On Wednesday morning, the final 37 homeless clients in Anchorage’s Sullivan Arena shelter packed up their belongings and left.
A few staff members helped them load large wheeled carts up with their waterproof duffels, totes, and plastic bags. The loud rumble and squeal of the wheels echoed through the subdued atmosphere as workers dragged the belongings outside.
Since the beginning of the COVID-19 pandemic, the arena has served as the city’s only walk-in, low-barrier homeless shelter. Now, even in the absence of other options, city officials say it’s time to close the Arena as a shelter for good.
This year, the city shut down its emergency winter shelter operations on May 1, closing the congregate shelter in Sullivan to all but 90 of the sickest and most vulnerable homeless clients — those with active severe mental illness, substance use disorders, medical needs and mobility issues, or a combination.
Those who remained at Sullivan had one more month — until noon Wednesday — to find another shelter bed or housing option.
Many clients still didn’t know where they would go.
“We’re displacing the ones with the highest needs,” said Shawn Hays, CEO of Henning, Inc., the nonprofit that ran the city’s emergency winter shelters.
“I want society to know that this is how we’re treating our most vulnerable people,” she said.
At about 10:30 a.m., Henry Sam and his younger brother, Christopher, sat inside on the mezzanine, waiting.
A pile of bags, totes and other belongings sat nearby. Three small animal crates, stacked, held Christopher’s emotional support cats, Marshall, Stormy and Thunderpaws.
Sam was stressed.
“We’re still waiting to hear back on where we’re going,” he said. If Sam didn’t have his brother to look after, he wouldn’t be worried, he said.
Sam said his brother is mentally disabled and needs the cats: “They help bring him out of his shell,” Sam said.
But the pets have hindered them from getting into housing or another shelter.
Like Sam, the others leaving Sullivan are facing significant challenges.
Options are scarce. Waitlists are long for private shelters, transitional and supportive housing, substance abuse treatment and housing vouchers.
As of Tuesday, about 50 people were staying at Sullivan, said Cathleen McLaughlin, CEO of Restorative Reentry Services, the third-party contractor hired by the city to help oversee its winter shelter shutdown and advise on homelessness policy.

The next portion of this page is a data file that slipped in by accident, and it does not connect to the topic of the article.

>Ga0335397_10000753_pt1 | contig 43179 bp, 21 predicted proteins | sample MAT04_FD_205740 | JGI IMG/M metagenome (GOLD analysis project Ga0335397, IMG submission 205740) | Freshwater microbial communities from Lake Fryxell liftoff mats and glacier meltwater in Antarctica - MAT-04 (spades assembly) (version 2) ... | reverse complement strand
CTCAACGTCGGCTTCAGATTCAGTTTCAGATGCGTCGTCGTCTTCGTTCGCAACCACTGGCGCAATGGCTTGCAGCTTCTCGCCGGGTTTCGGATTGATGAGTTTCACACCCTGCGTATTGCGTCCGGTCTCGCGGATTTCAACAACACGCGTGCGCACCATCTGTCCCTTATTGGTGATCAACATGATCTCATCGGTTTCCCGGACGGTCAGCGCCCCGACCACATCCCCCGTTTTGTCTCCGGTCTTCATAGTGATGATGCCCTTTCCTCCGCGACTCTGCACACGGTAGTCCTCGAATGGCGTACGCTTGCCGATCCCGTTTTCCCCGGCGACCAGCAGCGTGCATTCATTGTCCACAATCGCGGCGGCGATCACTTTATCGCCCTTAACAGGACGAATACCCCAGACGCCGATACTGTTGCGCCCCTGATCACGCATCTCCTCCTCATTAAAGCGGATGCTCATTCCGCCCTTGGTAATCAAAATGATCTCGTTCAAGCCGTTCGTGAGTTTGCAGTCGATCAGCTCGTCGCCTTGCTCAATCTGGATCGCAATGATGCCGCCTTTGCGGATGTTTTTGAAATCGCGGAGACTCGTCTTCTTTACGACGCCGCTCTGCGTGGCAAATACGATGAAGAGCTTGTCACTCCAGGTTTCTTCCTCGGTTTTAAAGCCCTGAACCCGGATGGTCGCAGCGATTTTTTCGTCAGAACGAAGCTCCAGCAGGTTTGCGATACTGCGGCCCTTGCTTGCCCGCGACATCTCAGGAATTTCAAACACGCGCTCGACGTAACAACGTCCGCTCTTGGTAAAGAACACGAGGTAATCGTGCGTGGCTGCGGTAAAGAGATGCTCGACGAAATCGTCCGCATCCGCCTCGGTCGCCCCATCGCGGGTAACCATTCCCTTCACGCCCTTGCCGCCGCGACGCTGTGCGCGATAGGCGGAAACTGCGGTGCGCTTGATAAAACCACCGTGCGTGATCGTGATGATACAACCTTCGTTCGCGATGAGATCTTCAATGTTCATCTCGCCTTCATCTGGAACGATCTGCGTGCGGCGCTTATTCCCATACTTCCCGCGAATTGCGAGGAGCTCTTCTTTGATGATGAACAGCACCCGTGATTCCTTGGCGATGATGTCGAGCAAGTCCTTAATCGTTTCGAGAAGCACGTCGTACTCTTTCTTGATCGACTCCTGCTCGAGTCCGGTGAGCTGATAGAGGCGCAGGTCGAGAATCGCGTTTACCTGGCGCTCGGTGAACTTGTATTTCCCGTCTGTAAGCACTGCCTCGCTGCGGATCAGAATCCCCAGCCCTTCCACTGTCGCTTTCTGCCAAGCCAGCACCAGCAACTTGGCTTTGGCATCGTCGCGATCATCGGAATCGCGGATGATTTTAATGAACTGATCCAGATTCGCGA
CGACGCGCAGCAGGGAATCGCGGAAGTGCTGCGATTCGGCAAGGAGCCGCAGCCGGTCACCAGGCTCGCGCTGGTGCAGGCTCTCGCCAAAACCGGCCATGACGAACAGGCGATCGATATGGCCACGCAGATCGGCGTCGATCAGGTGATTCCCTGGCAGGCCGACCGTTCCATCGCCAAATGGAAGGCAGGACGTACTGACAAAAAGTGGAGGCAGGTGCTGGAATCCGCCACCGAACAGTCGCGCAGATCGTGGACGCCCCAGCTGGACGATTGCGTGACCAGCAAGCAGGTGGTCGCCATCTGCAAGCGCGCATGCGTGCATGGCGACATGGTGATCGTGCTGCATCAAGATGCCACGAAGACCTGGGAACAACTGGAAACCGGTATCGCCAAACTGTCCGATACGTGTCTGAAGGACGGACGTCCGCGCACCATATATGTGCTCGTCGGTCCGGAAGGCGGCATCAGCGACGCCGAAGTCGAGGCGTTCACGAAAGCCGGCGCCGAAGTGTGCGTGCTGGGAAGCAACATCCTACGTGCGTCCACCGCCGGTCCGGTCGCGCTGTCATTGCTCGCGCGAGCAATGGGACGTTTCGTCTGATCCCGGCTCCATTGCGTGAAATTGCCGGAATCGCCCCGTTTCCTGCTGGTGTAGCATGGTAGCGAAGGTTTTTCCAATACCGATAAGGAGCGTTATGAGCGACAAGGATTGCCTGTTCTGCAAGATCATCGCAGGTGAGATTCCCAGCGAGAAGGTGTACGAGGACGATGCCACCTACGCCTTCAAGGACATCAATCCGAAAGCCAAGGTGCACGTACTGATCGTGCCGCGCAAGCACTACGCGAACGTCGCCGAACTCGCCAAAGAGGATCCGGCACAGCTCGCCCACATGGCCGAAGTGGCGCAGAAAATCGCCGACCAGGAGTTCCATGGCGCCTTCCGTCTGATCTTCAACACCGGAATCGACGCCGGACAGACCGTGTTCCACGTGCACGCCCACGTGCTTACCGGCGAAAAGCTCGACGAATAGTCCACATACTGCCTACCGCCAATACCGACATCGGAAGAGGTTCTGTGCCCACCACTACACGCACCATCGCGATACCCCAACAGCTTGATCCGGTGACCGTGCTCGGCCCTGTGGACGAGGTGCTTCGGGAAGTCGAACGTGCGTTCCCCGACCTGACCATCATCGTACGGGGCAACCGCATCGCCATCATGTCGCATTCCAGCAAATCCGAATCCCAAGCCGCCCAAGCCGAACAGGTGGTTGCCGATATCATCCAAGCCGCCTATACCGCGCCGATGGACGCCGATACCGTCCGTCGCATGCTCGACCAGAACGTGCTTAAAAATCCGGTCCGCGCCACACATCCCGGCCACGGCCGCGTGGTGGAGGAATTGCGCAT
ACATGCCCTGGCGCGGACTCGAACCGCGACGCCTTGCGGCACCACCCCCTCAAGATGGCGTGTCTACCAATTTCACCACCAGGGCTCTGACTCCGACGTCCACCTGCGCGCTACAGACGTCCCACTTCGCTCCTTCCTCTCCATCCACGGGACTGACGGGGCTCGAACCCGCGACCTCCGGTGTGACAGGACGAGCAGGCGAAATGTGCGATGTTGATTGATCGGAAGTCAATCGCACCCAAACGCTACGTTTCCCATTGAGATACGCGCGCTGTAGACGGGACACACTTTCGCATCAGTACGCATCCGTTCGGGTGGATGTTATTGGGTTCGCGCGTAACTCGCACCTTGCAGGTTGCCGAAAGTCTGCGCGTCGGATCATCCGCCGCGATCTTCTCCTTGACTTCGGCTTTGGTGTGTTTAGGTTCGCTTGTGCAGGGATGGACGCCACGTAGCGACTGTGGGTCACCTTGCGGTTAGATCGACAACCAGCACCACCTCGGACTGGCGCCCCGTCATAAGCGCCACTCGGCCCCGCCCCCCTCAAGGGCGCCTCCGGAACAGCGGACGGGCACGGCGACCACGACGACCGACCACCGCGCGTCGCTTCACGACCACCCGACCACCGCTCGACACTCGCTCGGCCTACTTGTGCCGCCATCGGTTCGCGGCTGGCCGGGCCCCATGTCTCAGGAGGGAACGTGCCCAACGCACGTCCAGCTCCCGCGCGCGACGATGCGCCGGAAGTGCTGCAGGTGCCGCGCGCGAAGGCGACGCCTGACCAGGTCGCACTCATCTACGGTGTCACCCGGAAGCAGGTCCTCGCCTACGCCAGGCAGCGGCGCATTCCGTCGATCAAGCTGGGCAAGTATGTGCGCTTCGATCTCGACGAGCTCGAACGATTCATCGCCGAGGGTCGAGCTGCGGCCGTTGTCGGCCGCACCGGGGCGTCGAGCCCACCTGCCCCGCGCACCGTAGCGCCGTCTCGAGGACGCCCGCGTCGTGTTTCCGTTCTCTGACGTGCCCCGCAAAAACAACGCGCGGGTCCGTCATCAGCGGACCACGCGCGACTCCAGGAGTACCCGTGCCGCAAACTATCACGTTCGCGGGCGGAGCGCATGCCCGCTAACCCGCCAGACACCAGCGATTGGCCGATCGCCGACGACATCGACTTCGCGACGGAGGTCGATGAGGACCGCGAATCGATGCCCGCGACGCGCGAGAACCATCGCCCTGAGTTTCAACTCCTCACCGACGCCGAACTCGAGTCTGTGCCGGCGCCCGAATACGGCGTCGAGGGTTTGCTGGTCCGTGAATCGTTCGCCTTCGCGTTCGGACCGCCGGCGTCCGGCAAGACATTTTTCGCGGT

Of those, several people were moving into shelter beds at the women-only Downtown Hope Center. A few were moving to Brother Francis Shelter, to the Complex Care Facility, and into housing programs for veterans, McLaughlin said.
The 37 remaining didn’t have a spot secured, she said.
But, “everyone will have a place tonight. We will make that happen. Everyone is going to have a place to rest that wants one,” she said Wednesday.
Over the last few weeks, McLaughlin and other homeless service providers have scrambled to find “creative ways to deal with the last gasp of the Sullivan,” she said.
She’d pushed for an organization to open a makeshift shelter, or “a place to rest,” for those leaving Sullivan with no plan or place to go, McLaughlin said. On Wednesday, that plan fell through.
So McLaughlin urgently worked with Henning staff to find motel rooms for the Sam brothers and a few others.
Restorative Reentry Services will pay for one week at the motel, using a private donation. Then, it will be up to the clients, and their Henning housing specialists and case workers, to figure out what comes next.
“What we’re doing is, I call it the ‘onesie-twosie.’ We’re just taking people. And I’m making deals with various providers. And we’re using community funds that were given to me by philanthropists to underwrite this,” McLaughlin said.
The Mush Inn had vacancies that morning. But only one room was available by the time the Sam brothers began loading belongings into a van, just after noon.
Henning staff made frantic phone calls. The Motel 6 in Midtown had open rooms. They’d take pets.
On Wednesday, only a few left to camp or sleep on the street, McLaughlin said.
Doug Shepard was among those.
Just before noon, he wheeled himself away from Sullivan, heading west in his chair along 16th Avenue. He lost his leg about three years ago, amputated after an injury from a fall became infected, he said.
He’s been homeless for about eight years, he said. He said he isn’t concerned by the Sullivan’s closure.
“Doesn’t bother me — nah. Doesn’t bother me at all. It was nice while it was there,” he said.
“I’m gonna go out to Muldoon and get a jug first,” he said. “It’s been six months.”
Then, he’ll go to his favored spot in Midtown near the Chuck E. Cheese.
“The bank is right there, the Alaska USA. And across the street is the pot store, and then there’s Fred Meyers and Walmart,” Shepard said.
He’ll sleep on the ground, he said. There’s a dumpster with clean cardboard to use.